Robert “Ton” Davis and T.J. Morgan are arguably two of the greatest high school running backs to come out of South Hampton Roads.
Both men credit one man for helping them become the best: Ralph Gahagan.
Gahagan, who coached at five schools from 1952 to 1989 and compiled a combined record of 251-114-21, died on Christmas Eve. He was 93.
A native of North Carolina and a World War II veteran, he began a long career as a high school football coach in South Carolina. His first stop in Virginia was Wilson High in Portsmouth.
During his 11 years there, the Presidents went 80-27-7, including 10-0-1, 9-1, 10-1 and 10-2 from 1968 to 1971, when they won three region and three district titles.
Davis played on those successful Wilson teams. Raised by a single mother, he said Gahagan molded him into the man he is today.
“As you get older, you see who were your father figures,” he said. “You didn’t know it at the time. But when you look back, you see they represented that father figure.”
As a junior, Davis wasn’t supposed to play. But a starter was academically ineligible, which opened up a chance.
“He always told me you just have to keep a great attitude and wait for your turn,” Davis said of Gahagan. “And when that door is open, you got to be ready. That’s what happened to me in high school and college.”
Years later, Davis remembered reading a story about Gahagan where his coach called him an “overachiever.” Davis took pride in that statement.
“Every time I called him, I always identify myself as the running back he had who was an overachiever,” Davis said, laughing.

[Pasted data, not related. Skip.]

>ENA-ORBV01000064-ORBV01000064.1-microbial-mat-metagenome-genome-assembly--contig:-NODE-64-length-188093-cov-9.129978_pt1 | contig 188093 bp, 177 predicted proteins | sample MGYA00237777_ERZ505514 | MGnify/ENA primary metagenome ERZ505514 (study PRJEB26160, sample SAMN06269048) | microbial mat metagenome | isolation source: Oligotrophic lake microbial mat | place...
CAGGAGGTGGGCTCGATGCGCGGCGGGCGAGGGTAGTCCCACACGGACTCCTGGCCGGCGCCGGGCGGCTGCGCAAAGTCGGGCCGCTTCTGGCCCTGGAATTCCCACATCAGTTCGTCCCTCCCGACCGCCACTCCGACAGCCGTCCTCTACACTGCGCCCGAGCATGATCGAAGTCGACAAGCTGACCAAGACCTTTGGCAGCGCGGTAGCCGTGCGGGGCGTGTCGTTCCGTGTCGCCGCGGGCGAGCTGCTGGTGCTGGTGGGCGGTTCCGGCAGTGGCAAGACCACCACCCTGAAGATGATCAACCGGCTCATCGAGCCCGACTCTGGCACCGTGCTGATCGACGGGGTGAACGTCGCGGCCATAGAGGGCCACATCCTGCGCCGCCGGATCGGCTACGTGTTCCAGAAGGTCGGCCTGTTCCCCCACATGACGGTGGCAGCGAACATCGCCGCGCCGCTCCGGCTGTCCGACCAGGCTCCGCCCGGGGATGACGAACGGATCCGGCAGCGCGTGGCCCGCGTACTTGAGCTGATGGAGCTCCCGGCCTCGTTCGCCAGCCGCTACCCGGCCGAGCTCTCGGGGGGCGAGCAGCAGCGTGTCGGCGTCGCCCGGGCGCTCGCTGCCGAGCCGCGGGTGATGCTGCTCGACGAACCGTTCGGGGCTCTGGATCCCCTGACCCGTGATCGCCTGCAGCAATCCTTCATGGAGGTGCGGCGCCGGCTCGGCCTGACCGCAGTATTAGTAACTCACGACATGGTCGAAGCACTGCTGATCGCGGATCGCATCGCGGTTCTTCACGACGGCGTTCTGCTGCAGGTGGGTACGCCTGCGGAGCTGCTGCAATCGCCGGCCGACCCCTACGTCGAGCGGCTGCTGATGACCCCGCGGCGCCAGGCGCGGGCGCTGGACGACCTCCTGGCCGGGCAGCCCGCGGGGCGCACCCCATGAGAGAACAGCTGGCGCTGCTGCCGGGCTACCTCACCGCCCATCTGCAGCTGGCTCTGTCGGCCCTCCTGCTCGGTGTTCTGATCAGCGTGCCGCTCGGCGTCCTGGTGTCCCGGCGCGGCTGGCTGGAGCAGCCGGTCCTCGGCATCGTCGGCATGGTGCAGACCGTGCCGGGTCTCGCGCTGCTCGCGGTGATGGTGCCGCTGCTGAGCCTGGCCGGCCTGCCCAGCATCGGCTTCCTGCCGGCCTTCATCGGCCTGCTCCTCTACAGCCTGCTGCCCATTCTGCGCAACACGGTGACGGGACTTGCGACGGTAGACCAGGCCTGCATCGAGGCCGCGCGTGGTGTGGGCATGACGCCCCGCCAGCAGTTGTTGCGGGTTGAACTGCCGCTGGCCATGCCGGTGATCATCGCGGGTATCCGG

In 1971, Davis established what was then the state’s single-season scoring record with 188 points. His regular-season total of 176 still ranks second in single-season scoring in South Hampton Roads.
During that memorable season, he rushed for 257 yards and five touchdowns in a win over Granby and finished the season with 26 TDs and more than 1,200 yards. He was an All-Tidewater selection who led Wilson to the Group AAA Eastern Region title before it lost to eventual state champion T.C. Williams — of “Remember the Titans” movie fame — in a state semifinal in front more than 12,000 fans at Foreman Field.
“A lot of my success is due to him,” said Davis, who now lives in Missouri. “He was a real special guy.”
Morgan understands completely.
His father played for Gahagan at Wilson High during the 1960s. His father was so impressed with Gahagan that he moved the family into the Kempsville district so his son could play for Gahagan.
“By the time I played for him, he was already a legend in Tidewater,” Morgan said. “He had coached many great players who went on to do many great things.”
Morgan, like Davis, learned much from Gahagan about football and life.
“Coach Gahagan demanded toughness,” said Morgan, now a well-known chiropractor, wellness and fitness instructor. “Like a lot of great coaches, he made you better than you thought you could be. He saw your potential and he knew how to get every last piece of potential out of you that was possible. He helped me to look at a situation and know that I could work through it and overcome it.”
Morgan was a workhorse for Kempsville, carrying the football an astounding 49 times in a single game. In 1983, he rushed for 1,942 yards as Kempsville’s ground game led the Chiefs to a school-record 13 victories, including a trip to the state Group AAA championship game. But Gahagan and his guys were denied the ultimate prize, falling to Mount Vernon 10-0 at Foreman Field.
That season, Morgan was named the Abe Goldblatt All-Tidewater Player of the Year.
The two stayed in touch as Gahagan used to go to Morgan to treat all kinds of ailments for his shoulder, knees and back.
The last time Morgan saw him was February.
“It was a great relationship,” he said. “I’m going to miss him a lot.”
Gahagan’s 197 victories placed him second to Frank Webster in all-time wins among South Hampton Roads coaches.
Morgan plans to remember Gahagan each time he steps on the football field.
“Absolutely,” said Morgan, an assistant coach at Cox High. “I try to get the players to see the bigger picture. I try to help them have perspective on life and help them be the best that they can be.”
Larry Rubama, 757-575-6449, firstname.lastname@example.org